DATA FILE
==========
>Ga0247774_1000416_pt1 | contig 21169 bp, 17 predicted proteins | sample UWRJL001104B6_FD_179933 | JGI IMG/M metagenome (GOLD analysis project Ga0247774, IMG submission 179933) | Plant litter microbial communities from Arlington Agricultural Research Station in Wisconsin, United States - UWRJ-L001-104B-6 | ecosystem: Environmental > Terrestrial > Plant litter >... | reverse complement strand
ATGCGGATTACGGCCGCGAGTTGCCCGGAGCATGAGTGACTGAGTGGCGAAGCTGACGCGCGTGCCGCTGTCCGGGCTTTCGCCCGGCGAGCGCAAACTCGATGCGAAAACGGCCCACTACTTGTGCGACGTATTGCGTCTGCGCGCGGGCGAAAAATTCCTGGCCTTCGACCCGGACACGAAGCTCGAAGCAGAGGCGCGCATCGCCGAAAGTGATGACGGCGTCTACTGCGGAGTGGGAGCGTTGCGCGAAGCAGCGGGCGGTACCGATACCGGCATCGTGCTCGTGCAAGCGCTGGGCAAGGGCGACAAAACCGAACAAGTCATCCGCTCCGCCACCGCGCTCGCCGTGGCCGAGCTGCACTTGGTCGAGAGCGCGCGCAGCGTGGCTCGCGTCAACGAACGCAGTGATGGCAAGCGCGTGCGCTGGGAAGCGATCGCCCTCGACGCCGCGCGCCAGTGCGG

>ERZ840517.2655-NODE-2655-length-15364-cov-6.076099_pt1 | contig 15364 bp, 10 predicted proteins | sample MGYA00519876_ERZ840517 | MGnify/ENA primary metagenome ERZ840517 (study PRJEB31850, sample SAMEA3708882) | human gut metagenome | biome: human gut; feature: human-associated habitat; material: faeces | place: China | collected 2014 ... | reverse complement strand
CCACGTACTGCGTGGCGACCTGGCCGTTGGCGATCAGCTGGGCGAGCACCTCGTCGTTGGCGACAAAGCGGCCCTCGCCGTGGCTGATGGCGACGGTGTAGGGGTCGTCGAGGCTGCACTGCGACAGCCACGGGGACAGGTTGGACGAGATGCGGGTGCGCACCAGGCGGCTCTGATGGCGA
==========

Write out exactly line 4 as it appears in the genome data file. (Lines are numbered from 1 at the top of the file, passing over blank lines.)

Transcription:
CCACGTACTGCGTGGCGACCTGGCCGTTGGCGATCAGCTGGGCGAGCACCTCGTCGTTGGCGACAAAGCGGCCCTCGCCGTGGCTGATGGCGACGGTGTAGGGGTCGTCGAGGCTGCACTGCGACAGCCACGGGGACAGGTTGGACGAGATGCGGGTGCGCACCAGGCGGCTCTGATGGCGA